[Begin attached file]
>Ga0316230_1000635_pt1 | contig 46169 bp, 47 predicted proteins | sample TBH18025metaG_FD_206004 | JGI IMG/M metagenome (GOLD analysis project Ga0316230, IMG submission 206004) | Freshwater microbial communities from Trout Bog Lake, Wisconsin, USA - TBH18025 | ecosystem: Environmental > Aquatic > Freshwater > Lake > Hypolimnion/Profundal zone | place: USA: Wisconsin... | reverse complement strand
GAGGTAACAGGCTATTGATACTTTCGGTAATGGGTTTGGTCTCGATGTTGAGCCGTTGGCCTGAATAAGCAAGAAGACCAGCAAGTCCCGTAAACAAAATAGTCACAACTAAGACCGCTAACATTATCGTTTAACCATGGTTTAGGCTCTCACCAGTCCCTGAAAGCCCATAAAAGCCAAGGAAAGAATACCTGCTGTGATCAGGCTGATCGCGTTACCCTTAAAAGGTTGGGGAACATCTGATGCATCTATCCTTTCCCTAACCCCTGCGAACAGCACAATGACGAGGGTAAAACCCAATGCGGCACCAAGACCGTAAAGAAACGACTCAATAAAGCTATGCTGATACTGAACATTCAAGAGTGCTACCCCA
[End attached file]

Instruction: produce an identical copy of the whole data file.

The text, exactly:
>Ga0316230_1000635_pt1 | contig 46169 bp, 47 predicted proteins | sample TBH18025metaG_FD_206004 | JGI IMG/M metagenome (GOLD analysis project Ga0316230, IMG submission 206004) | Freshwater microbial communities from Trout Bog Lake, Wisconsin, USA - TBH18025 | ecosystem: Environmental > Aquatic > Freshwater > Lake > Hypolimnion/Profundal zone | place: USA: Wisconsin... | reverse complement strand
GAGGTAACAGGCTATTGATACTTTCGGTAATGGGTTTGGTCTCGATGTTGAGCCGTTGGCCTGAATAAGCAAGAAGACCAGCAAGTCCCGTAAACAAAATAGTCACAACTAAGACCGCTAACATTATCGTTTAACCATGGTTTAGGCTCTCACCAGTCCCTGAAAGCCCATAAAAGCCAAGGAAAGAATACCTGCTGTGATCAGGCTGATCGCGTTACCCTTAAAAGGTTGGGGAACATCTGATGCATCTATCCTTTCCCTAACCCCTGCGAACAGCACAATGACGAGGGTAAAACCCAATGCGGCACCAAGACCGTAAAGAAACGACTCAATAAAGCTATGCTGATACTGAACATTCAAGAGTGCTACCCCA